Low-tech AAC: Picture Exchange (Pros and Cons)
Please note before I begin this post that I am aware that PECS is a specific and trademarked system. I have been through the formal training, however, like most, I have adapted it and can no longer officially call it PECS.
Over the years, I’ve had a love/hate relationship with picture exchange. I have gone through years when I’ve created picture exchange books for every life skills student. I have had years where only my speech materials were in a picture exchange book. I like using them to request a specific item as a “choice” after completing a token board. I like using them for snack time. I hate using them for circle time, social conversations, or during non-requesting therapy.
Plus, they are a pain to make. I hate photos or using Boardmaker to make specific images for specific kiddos, then laminating, adding Velcro, having the student lose/throw/eat the icon and then needing to start over again. If you love this make/re-make process then more power to you. Not me, no thank you.
My friend/co-worker, however, has really challenged my thinking on picture exchange. She has asked some tough questions and helped me to again see the value in the system. Below are some of the pros and cons that I’ve determined for the use of picture exchange as a form of low-tech AAC.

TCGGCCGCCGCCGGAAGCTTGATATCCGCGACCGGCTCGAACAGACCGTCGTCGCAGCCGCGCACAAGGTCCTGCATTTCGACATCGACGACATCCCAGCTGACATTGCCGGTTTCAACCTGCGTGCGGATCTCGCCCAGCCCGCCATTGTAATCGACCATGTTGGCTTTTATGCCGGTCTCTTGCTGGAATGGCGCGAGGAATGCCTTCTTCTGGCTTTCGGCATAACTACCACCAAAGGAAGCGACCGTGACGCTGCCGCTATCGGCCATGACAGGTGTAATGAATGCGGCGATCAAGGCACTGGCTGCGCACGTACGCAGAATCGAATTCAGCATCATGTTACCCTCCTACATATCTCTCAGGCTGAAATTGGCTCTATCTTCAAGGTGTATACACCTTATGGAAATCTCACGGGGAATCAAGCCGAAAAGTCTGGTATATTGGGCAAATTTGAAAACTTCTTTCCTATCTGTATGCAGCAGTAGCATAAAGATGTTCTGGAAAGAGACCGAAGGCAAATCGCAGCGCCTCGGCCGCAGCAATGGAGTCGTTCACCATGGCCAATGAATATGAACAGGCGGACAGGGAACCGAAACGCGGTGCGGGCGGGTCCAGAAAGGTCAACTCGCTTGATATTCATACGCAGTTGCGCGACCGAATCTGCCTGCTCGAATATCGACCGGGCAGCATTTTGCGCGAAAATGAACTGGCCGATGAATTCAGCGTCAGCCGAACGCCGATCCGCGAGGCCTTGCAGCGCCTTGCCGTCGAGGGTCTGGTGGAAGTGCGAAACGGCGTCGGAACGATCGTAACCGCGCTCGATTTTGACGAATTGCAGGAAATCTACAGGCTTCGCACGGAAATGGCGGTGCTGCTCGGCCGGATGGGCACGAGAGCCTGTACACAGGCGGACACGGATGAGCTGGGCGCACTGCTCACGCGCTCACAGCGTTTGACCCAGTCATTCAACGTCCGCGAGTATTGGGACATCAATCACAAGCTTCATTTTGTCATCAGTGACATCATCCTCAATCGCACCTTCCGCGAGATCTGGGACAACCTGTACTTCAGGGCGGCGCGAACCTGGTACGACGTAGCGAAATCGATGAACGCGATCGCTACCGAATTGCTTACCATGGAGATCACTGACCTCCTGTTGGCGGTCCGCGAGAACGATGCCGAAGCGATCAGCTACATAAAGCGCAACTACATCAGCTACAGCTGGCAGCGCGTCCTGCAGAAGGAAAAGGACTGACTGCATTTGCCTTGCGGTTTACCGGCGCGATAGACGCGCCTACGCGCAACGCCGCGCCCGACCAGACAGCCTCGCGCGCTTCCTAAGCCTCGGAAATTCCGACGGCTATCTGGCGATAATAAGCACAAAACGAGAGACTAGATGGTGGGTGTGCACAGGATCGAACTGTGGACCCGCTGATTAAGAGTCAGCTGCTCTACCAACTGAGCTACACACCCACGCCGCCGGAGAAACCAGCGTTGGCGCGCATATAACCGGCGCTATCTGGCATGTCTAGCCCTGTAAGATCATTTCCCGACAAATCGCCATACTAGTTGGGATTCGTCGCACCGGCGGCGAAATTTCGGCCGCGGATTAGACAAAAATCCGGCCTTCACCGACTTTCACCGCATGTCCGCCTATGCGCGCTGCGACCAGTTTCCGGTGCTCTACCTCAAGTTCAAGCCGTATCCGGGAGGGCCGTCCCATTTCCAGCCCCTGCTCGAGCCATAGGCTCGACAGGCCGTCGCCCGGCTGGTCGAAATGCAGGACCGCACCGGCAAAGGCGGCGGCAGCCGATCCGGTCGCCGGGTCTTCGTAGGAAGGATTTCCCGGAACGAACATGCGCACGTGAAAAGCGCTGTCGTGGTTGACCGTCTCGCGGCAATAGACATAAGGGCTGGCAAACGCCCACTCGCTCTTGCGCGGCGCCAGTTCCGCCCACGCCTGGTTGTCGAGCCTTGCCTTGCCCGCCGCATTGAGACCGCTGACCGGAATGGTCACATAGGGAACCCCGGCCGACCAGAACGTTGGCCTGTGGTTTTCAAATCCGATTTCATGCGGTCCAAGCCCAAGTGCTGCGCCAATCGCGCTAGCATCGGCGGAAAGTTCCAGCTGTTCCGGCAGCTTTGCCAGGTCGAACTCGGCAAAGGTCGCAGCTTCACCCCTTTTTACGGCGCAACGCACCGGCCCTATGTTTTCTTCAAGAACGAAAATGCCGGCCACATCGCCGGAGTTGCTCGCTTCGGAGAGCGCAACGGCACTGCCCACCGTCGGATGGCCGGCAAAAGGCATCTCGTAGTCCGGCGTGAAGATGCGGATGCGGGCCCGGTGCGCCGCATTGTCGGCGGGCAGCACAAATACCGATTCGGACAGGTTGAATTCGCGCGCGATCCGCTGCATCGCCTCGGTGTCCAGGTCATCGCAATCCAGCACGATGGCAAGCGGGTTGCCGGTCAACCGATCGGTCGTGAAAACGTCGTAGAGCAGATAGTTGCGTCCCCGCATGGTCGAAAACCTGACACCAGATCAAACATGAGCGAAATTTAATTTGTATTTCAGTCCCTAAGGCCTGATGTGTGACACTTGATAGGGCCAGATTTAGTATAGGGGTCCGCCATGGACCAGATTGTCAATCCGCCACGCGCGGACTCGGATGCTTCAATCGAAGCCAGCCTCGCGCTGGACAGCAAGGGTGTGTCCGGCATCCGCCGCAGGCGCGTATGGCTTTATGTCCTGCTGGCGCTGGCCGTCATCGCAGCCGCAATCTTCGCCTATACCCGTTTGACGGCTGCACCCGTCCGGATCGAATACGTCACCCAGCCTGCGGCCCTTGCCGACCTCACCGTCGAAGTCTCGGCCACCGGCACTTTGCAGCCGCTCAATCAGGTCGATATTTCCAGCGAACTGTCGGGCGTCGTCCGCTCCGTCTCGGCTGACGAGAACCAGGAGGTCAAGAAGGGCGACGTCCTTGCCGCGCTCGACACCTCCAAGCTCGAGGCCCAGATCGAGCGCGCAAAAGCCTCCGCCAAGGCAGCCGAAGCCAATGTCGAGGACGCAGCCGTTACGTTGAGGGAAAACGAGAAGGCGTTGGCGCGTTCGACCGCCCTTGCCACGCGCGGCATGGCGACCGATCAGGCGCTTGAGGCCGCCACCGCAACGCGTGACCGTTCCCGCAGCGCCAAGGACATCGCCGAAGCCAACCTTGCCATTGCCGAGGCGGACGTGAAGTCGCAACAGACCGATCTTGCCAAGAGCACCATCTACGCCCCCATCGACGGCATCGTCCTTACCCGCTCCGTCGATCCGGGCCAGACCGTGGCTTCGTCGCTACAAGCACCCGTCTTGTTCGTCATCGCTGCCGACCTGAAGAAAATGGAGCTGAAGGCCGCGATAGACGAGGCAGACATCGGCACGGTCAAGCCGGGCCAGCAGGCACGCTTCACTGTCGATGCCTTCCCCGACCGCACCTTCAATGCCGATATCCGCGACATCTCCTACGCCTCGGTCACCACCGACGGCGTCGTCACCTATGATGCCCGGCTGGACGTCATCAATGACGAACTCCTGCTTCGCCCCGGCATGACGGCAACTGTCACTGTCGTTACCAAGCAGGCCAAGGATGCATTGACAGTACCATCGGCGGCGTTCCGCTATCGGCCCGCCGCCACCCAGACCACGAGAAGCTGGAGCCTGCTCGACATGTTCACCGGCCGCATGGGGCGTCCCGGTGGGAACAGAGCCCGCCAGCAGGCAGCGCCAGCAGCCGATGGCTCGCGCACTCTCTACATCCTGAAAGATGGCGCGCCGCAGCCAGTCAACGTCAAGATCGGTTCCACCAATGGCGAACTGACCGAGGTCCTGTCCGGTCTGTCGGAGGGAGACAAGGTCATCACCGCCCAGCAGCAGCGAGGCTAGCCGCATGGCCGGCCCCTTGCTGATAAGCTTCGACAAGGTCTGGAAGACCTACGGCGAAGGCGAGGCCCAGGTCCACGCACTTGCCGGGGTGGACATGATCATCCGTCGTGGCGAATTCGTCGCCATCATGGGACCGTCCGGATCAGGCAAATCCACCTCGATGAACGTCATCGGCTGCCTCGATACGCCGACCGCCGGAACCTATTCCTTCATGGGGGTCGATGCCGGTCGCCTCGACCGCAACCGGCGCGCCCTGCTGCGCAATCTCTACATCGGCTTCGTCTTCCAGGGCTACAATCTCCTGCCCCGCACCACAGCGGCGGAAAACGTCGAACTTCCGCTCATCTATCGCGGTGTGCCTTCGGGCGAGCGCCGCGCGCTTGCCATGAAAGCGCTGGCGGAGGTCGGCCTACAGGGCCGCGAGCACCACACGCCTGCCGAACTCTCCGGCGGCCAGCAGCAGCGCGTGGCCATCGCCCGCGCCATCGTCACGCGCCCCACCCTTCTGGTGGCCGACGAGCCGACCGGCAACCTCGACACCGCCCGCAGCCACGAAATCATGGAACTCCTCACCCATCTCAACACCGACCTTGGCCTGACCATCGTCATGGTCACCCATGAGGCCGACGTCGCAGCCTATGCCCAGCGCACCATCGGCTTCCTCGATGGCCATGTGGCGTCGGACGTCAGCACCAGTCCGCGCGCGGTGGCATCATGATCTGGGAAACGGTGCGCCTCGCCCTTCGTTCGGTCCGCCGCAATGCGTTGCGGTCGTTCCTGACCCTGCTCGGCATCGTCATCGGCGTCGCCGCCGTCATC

Picture Exchange Communication Systems (PECS)
- Increases communicative intent: Picture exchange was built upon giving kids a compelling reason to communicate – to get something they want!
- Facilitates expressive communication: It helps communicators to initiate and seek out their communication partner, rather than waiting to respond. In Phase 2, the communicator is taught to choose their picture then walk across the room to request. This is not a modeling system. It is active and expressive.
- Quick to learn: Overall, PECS is quick for staff to learn. Through the formal 2-day training or informal in-services, most adult staff and family can understand the basics of the system very quickly. Many students also quickly master Phase 1 of the training. It is exciting to see quick short-term progress.
- Difficult to use beyond requesting: It is not until Phase 6 of the training, a phase that my students are rarely able to get to, that commenting is introduced. If the communicator gets stuck at an earlier phase, they will be only able to request with picture exchange.
- Limited vocabulary: Even with a personalized communication book, there are rarely more than 50 vocabulary words from which to express.
- Limited grammar: Because PECS relies on requesting, there is little emphasis to learn adjectives, pronouns, or basic concepts.
- Limited complexity: From my experience, picture exchange cannot help with communication of more complex ideas.
As a follow up to this post, an AAC expert has put together her research and experience-based thoughts about using PECS and core vocabulary with a student who has Autism. That post will be published within the next few weeks.
Have you used picture or symbol exchange? What do you think? What additional pros and cons would you include on the lists?
Note: This post is part of a series on low-tech AAC. See the other posts in this series as they are published: PODD, Core Vocabulary, Picture Exchange.